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The announcement from President Sebastian Pinera's conservative government follows three weeks of protests sparked by a hike in metro fares, yet it avoids a constituent assembly.
The Chilean government has agreed to write a new constitution to replace one dating back to the Pinochet dictatorship, bowing to demands of protesters who have taken to the streets in demonstrations in recent weeks that have left at least 20 dead.
Interior Minister Gonzalo Blumel said the president, cabinet members and political allies had agreed Congress should lead the process of re-writing the constitution. The document would be put to a public referendum.
"Above all, we must focus on the goal of reconfiguring the social contract, which has arisen as a fundamental demand of our citizens," Blumel told a news conference on Sunday night.
A new constitution has repeatedly arisen as a central demand of protesters in recent weeks. Critics have long said the existing document, written and approved during General Augusto Pinochet's 1973-1990 military dictatorship, lacks legitimacy.
Chile's Communist Party said in a statement the Pinera administration had still not gone far enough, demanding a referendum even before the process begins so the "people can determine the mechanism for drafting the new Constitution." Their statement was as follow:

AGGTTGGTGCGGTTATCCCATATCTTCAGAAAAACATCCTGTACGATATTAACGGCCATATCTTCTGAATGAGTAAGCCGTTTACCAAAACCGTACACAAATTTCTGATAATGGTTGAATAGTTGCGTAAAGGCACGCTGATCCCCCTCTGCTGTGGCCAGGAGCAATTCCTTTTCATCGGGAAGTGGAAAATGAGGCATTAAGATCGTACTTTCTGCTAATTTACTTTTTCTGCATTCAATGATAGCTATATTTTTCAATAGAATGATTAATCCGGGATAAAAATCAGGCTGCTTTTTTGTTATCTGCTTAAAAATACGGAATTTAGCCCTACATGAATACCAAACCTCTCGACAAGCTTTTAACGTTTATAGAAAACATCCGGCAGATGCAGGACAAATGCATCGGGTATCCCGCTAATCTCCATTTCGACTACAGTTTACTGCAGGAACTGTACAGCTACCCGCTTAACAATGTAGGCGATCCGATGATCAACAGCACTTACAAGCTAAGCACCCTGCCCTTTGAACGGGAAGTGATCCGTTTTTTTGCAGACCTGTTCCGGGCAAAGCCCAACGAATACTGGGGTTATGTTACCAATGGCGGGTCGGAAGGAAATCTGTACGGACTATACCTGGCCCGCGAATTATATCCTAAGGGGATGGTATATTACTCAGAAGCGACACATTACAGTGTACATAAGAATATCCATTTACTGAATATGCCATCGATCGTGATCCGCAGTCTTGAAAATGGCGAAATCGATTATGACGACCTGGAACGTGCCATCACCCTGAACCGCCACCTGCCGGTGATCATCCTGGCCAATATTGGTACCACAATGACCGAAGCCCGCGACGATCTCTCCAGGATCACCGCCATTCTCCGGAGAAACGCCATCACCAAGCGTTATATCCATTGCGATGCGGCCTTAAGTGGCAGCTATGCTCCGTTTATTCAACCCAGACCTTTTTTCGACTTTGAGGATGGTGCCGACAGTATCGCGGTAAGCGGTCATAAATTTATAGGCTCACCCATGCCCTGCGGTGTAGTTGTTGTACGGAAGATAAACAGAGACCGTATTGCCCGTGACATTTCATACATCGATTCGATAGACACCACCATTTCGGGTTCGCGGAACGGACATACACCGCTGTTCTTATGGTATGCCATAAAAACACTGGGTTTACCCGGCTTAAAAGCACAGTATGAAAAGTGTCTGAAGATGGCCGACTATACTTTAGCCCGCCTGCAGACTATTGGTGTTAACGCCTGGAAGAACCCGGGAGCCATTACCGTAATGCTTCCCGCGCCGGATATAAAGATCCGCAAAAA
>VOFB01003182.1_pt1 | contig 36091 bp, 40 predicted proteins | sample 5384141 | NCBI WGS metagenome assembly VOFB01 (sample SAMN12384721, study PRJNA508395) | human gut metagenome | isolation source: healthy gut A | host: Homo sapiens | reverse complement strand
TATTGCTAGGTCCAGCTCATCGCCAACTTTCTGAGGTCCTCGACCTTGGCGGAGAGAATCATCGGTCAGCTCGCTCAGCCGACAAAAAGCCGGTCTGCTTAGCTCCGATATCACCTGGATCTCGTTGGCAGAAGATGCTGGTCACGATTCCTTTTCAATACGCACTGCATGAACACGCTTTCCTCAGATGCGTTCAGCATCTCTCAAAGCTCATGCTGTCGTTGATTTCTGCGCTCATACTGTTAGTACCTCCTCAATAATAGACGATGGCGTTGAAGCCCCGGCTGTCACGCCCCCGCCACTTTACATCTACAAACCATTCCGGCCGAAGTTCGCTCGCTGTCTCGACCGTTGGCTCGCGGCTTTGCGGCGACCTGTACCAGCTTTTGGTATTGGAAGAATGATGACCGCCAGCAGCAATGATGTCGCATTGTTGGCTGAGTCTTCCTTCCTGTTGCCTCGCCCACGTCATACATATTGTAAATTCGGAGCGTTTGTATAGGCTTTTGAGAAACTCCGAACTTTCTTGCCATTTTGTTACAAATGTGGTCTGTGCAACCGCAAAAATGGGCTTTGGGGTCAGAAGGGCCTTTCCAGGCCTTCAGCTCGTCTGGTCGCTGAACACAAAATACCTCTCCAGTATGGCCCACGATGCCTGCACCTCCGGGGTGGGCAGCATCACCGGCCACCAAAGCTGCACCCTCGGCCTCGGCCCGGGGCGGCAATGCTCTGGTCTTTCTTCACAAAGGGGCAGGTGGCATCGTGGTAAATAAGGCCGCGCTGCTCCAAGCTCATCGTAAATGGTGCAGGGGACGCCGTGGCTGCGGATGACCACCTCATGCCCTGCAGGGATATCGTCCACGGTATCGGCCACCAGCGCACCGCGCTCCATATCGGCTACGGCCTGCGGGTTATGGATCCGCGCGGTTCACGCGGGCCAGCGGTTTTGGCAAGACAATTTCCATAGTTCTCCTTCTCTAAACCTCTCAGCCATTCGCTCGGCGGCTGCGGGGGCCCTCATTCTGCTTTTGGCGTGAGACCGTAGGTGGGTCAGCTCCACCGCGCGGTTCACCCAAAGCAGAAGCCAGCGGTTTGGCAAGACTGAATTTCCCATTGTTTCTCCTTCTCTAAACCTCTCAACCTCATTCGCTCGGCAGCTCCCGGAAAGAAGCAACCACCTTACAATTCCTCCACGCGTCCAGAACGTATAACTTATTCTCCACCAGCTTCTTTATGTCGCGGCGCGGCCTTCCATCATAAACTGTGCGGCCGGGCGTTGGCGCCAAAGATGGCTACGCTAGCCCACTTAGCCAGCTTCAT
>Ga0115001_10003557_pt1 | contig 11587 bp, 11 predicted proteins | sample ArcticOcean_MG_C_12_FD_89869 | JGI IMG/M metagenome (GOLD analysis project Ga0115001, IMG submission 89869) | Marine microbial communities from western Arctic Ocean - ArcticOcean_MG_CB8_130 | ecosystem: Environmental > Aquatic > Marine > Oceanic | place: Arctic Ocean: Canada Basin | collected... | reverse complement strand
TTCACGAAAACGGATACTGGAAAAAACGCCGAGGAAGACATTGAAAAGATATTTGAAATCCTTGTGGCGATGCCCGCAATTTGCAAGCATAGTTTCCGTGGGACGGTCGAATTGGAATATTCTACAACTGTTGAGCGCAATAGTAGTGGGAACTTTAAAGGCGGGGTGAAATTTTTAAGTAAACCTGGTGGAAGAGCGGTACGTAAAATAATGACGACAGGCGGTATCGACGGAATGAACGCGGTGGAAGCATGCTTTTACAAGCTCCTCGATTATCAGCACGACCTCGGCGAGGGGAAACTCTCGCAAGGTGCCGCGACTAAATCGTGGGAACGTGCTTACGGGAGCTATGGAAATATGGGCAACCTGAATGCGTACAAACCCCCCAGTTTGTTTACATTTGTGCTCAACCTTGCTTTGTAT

1. The people have expressed themselves in the streets demanding the end of the 1980 Constitution, an illegitimate text and source of the concentration of economic power and abuse.
2.- What the citizenship demands is a New Constitution elaborated in a broadly democratic and participatory process. That path is the constituent assembly. Citizens will not validate a constitution emanating from Congress even if, in a deceptive way, it is assigned the name of “constituent”.
3. The democratic and institutional solution is that a plebiscite be convened, in the shortest possible time, in which the people decide the mechanism to elaborate a new Constitution.
On Monday, Pinera's spokeswoman Karla Rubilar held firm on the importance of routing the process through lawmakers.
"We believe firmly that the best deal will be achieved by going through Congress," Rubilar said, adding that the administration recognized the importance of "active participation" of Chileans.
Chile's constitution has been tweaked several times since it was enacted in 1980. But those calling for change say any new text must add further protection of social rights and increase citizen participation in the 30-year old democracy.
Blumel did not give a timeline for the process but said the government would move quickly to begin.
"The best way to proceed is via Congress, with participation from citizens, and then, to submit it to a plebiscite," Blumel said.